Director: Harald Zwart
This remake of the 1984 coming-of-age/martial arts tale relocates the tale to China, updates some of the theme and even manages to change the martial art (instead of karate, our young hero is learning Kung Fu, which sort of renders the title a bit misleading). Apart from that, it’s very much the same as the original in which a young boy learns about the power he has inside himself and the fact that he can use it to beat up lots of bullies with – usually quite disproportionate – violence.
12-year-old Dre Parker moves to China with his mother after she accepts a new job. Unfamiliar with the surroundings, language and culture he feels increasingly alienated, until he makes friends with the pretty Mei Ying. But his attentions also draw the wrath of Kung Fu prodigy Cheng who – with the help of his cronies – proceeds to make Dre’s life miserable. Enter Mr. Han, the maintenance man for Dre’s building who – handily – knows Kung Fu. Soon Dre enters a tournament to stop the beatings of the bullies and Mr. Han is the man to teach him the secrets of martial arts.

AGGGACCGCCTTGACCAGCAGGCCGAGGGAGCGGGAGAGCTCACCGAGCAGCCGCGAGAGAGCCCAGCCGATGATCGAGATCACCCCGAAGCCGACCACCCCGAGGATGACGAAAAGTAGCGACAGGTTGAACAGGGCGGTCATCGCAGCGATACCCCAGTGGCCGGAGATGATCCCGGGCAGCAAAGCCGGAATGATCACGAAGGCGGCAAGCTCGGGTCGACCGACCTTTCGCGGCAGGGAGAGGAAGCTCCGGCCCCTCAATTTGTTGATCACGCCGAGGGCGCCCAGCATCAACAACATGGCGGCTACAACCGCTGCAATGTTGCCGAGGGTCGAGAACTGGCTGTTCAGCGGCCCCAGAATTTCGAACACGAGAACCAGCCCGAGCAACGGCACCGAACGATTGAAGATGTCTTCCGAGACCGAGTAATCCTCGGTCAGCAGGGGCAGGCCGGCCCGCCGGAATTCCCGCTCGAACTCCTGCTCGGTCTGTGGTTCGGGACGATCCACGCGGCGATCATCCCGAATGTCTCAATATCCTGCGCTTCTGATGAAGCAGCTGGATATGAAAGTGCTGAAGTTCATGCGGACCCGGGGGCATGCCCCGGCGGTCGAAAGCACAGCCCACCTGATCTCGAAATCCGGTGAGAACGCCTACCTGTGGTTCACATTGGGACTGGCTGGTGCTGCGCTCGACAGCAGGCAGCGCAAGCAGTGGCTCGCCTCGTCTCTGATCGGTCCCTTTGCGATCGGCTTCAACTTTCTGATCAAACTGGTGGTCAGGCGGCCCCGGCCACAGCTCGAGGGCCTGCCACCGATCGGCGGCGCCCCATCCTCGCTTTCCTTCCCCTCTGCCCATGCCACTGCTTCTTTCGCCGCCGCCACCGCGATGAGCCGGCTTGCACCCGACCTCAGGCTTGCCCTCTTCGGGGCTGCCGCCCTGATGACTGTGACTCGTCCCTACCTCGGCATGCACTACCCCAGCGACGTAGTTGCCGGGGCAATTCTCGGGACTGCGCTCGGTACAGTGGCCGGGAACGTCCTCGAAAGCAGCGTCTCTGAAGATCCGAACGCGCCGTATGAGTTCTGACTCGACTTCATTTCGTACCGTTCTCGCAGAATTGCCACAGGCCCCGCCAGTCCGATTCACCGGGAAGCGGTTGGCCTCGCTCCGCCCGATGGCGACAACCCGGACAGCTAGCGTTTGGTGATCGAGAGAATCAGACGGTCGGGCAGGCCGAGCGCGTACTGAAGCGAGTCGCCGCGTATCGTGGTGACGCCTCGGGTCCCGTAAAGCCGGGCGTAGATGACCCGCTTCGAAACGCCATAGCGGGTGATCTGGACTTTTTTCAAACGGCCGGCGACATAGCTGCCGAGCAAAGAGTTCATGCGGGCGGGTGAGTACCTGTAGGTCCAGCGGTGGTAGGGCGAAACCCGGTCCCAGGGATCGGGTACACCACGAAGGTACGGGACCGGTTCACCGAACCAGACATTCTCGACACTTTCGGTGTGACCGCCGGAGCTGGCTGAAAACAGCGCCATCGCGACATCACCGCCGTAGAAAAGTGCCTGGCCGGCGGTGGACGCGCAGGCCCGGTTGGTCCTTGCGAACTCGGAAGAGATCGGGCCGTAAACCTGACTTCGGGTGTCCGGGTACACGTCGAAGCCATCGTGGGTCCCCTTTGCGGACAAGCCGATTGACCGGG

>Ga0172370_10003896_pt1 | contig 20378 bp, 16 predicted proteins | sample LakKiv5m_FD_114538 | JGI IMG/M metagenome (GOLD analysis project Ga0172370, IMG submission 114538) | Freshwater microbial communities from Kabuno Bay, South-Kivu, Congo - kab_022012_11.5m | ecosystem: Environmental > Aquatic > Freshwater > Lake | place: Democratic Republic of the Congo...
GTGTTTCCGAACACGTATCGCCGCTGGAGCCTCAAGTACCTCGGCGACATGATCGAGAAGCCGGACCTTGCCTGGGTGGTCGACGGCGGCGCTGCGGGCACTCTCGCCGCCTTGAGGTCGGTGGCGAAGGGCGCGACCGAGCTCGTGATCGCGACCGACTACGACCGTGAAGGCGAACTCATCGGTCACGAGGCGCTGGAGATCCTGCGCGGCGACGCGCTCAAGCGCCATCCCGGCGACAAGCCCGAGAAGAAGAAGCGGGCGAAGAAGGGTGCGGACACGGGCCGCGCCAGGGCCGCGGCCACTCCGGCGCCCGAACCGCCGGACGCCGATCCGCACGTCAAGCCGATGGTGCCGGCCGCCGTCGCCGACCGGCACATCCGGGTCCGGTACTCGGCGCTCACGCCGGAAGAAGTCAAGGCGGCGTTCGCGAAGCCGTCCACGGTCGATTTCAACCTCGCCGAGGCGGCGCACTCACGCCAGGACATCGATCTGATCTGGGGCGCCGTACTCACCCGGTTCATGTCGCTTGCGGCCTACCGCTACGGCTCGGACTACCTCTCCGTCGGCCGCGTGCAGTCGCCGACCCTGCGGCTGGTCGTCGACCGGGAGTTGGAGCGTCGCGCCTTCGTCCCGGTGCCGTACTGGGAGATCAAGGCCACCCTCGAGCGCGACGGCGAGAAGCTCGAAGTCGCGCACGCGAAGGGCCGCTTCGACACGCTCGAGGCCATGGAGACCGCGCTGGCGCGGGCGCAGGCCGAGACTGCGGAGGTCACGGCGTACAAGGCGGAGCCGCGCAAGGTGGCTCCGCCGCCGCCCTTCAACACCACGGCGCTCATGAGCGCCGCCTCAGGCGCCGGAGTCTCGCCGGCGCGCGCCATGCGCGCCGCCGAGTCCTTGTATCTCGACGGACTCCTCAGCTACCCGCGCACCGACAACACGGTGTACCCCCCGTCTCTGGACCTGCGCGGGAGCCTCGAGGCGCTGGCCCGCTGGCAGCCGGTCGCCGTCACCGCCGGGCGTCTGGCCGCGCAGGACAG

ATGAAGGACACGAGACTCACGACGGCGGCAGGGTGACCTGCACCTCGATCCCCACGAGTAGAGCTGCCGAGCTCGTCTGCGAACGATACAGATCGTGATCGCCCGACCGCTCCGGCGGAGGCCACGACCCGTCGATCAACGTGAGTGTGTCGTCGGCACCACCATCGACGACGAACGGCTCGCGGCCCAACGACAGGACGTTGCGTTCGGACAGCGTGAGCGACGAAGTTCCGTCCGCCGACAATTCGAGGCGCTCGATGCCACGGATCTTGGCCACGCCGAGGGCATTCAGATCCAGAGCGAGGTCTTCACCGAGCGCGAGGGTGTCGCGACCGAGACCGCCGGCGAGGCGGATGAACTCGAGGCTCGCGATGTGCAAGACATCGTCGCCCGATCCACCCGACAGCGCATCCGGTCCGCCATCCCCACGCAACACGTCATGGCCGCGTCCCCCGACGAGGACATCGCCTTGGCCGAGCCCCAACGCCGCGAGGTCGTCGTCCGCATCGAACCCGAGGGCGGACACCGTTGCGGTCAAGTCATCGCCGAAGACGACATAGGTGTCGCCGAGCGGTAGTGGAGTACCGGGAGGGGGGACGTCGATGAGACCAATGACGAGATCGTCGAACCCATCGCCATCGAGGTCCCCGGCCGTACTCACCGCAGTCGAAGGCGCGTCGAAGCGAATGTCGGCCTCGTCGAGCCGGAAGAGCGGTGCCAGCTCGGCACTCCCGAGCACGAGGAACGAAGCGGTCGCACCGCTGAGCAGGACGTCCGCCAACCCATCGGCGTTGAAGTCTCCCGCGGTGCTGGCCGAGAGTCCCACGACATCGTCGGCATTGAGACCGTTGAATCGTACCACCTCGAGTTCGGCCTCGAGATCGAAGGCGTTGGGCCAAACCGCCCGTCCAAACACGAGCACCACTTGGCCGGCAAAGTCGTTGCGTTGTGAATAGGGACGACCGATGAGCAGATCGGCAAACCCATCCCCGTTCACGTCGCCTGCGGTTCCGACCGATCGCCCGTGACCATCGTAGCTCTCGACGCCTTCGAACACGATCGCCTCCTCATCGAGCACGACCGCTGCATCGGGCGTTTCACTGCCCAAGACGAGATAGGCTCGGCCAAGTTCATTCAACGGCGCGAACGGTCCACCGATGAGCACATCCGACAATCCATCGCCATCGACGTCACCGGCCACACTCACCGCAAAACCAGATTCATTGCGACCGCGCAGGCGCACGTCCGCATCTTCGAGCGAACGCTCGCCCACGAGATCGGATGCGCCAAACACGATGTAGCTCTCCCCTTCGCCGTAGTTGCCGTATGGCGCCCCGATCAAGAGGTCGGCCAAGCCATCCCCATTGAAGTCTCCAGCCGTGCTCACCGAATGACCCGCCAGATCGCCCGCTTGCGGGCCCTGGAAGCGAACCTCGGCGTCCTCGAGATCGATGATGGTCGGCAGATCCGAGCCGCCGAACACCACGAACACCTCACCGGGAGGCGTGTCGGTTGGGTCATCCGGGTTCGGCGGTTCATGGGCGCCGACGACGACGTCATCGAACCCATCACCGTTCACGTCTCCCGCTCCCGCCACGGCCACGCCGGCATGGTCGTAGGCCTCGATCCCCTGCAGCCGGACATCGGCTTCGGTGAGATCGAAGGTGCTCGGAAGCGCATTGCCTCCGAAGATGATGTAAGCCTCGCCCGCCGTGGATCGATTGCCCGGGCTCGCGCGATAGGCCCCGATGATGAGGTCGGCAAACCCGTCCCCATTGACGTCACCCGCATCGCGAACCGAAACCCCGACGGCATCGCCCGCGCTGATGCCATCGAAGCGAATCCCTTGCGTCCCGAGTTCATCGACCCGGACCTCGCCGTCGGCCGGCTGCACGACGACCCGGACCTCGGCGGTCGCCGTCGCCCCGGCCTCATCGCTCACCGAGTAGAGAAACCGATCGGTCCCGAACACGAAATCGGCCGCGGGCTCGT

Very much a vehicle for the young Jaden Smith (the son of Will Smith and Jada Pinkett), with some flashy action from Jackie Chan as Mr. Han, this is a simplistic but satisfying fable that leaves no cliche uncovered and no lesson about tolerance and respect unsaid. Whilst it’s all very predictable (indeed, as a remake, it’s very predictable indeed), Zwart has a good eye for some of the action sequences and provides some nice vistas of China (indeed, it sometimes seems as if money from the Chinese Tourist Board was pumped into the film), whilst the interplay between Chan and Smith provide some watchable moments.
At two hours plus the film is much too long (do we really need that many montages of seeing Smith train?), but it just manages to provide enough watchable entertainment to keep less demanding members of the audience happy.
Now showing in all three countries.